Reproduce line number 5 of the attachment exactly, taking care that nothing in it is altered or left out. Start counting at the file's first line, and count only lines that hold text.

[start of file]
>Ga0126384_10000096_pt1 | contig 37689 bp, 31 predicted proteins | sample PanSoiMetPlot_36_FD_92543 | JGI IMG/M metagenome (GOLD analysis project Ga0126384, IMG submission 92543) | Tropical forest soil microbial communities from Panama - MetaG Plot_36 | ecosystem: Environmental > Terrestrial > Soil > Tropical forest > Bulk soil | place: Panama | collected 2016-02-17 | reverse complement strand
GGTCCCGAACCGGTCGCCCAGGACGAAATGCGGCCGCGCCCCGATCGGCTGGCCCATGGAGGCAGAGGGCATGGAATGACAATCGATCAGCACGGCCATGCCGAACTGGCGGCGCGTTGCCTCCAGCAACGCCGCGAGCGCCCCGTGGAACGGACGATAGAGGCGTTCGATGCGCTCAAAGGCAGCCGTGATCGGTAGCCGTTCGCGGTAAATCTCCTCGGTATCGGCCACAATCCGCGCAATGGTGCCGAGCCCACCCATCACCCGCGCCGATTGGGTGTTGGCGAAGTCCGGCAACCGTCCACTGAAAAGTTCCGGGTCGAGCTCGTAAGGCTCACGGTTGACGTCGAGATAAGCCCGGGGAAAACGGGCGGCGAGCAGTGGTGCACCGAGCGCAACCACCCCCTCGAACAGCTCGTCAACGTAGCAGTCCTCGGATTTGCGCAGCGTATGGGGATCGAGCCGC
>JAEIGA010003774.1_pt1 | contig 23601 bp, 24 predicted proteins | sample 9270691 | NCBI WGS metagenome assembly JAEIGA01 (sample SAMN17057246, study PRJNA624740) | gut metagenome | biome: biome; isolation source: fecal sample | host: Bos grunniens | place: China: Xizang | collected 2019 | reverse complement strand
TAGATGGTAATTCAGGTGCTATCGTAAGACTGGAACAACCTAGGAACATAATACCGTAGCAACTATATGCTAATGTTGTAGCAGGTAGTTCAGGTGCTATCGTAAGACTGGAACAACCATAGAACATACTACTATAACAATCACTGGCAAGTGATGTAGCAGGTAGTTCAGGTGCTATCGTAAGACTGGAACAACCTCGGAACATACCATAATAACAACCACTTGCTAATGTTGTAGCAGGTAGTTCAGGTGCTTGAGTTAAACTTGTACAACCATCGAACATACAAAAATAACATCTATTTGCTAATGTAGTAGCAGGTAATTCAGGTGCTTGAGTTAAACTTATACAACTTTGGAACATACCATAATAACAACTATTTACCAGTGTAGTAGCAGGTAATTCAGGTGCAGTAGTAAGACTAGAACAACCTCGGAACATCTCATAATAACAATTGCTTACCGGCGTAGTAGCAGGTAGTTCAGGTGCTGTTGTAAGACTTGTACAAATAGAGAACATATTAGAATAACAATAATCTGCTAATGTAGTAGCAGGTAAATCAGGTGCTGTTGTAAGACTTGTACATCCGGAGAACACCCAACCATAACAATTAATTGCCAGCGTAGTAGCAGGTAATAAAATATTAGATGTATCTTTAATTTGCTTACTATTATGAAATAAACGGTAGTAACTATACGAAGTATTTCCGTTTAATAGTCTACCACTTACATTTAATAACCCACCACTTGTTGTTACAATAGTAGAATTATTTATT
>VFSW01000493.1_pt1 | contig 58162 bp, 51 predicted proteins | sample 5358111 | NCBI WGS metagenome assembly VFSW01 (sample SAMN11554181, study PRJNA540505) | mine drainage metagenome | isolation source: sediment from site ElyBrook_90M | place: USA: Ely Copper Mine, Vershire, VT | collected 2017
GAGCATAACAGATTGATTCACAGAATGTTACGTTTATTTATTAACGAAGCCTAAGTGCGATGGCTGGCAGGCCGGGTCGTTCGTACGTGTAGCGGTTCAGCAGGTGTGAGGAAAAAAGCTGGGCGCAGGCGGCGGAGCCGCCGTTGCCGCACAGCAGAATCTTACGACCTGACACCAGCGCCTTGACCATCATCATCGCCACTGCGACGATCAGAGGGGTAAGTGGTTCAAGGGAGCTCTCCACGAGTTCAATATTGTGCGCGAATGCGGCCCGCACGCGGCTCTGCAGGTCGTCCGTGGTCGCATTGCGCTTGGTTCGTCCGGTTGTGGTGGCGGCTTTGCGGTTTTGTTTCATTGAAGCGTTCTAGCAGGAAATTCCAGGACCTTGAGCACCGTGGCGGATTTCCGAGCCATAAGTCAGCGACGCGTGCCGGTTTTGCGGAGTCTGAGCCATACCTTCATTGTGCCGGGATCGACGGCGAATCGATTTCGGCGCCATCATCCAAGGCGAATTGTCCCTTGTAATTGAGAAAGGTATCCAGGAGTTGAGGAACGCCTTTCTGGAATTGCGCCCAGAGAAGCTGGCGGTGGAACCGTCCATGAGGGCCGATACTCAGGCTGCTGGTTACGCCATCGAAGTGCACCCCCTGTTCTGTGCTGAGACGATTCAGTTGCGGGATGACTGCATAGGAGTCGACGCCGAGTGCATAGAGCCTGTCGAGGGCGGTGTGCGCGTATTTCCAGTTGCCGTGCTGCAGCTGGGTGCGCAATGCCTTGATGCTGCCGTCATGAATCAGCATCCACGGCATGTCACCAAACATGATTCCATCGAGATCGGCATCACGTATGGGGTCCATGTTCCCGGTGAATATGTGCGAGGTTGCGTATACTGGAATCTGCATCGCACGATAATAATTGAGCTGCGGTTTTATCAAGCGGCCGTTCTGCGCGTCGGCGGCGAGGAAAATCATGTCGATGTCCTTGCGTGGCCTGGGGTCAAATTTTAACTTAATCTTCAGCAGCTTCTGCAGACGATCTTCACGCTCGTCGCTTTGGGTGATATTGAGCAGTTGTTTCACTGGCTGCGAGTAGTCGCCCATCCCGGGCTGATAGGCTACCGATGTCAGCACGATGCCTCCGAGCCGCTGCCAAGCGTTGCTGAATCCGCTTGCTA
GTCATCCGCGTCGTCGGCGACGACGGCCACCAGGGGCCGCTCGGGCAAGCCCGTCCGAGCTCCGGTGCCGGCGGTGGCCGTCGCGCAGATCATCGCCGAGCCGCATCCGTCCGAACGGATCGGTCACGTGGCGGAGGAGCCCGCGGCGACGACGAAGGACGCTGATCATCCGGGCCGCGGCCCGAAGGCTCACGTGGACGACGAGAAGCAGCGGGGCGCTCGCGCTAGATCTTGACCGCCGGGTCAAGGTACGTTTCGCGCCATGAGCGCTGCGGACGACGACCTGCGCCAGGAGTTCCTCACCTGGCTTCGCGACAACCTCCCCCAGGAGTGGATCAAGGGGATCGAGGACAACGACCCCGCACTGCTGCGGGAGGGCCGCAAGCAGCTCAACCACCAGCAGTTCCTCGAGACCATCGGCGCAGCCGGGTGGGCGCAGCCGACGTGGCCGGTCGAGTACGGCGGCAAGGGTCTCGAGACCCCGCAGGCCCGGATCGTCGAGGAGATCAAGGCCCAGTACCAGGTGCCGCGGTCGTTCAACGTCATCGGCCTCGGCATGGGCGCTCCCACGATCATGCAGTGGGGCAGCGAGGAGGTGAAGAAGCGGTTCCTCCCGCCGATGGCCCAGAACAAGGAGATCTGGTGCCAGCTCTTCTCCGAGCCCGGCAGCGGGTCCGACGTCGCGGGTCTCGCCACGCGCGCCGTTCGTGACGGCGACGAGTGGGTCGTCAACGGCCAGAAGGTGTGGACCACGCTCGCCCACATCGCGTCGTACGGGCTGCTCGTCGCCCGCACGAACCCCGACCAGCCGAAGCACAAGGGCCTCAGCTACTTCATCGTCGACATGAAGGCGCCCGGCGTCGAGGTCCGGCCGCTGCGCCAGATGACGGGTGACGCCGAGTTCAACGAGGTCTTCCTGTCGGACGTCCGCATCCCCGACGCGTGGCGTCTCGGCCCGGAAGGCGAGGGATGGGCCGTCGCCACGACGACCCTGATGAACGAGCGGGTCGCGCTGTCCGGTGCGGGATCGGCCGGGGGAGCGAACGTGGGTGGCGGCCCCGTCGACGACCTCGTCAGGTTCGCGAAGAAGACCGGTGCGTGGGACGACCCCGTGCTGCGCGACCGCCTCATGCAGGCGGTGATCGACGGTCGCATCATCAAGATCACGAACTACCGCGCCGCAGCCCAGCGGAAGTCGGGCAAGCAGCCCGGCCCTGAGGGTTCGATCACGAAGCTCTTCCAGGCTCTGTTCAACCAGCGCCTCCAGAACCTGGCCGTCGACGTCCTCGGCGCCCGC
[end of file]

>VFSW01000493.1_pt1 | contig 58162 bp, 51 predicted proteins | sample 5358111 | NCBI WGS metagenome assembly VFSW01 (sample SAMN11554181, study PRJNA540505) | mine drainage metagenome | isolation source: sediment from site ElyBrook_90M | place: USA: Ely Copper Mine, Vershire, VT | collected 2017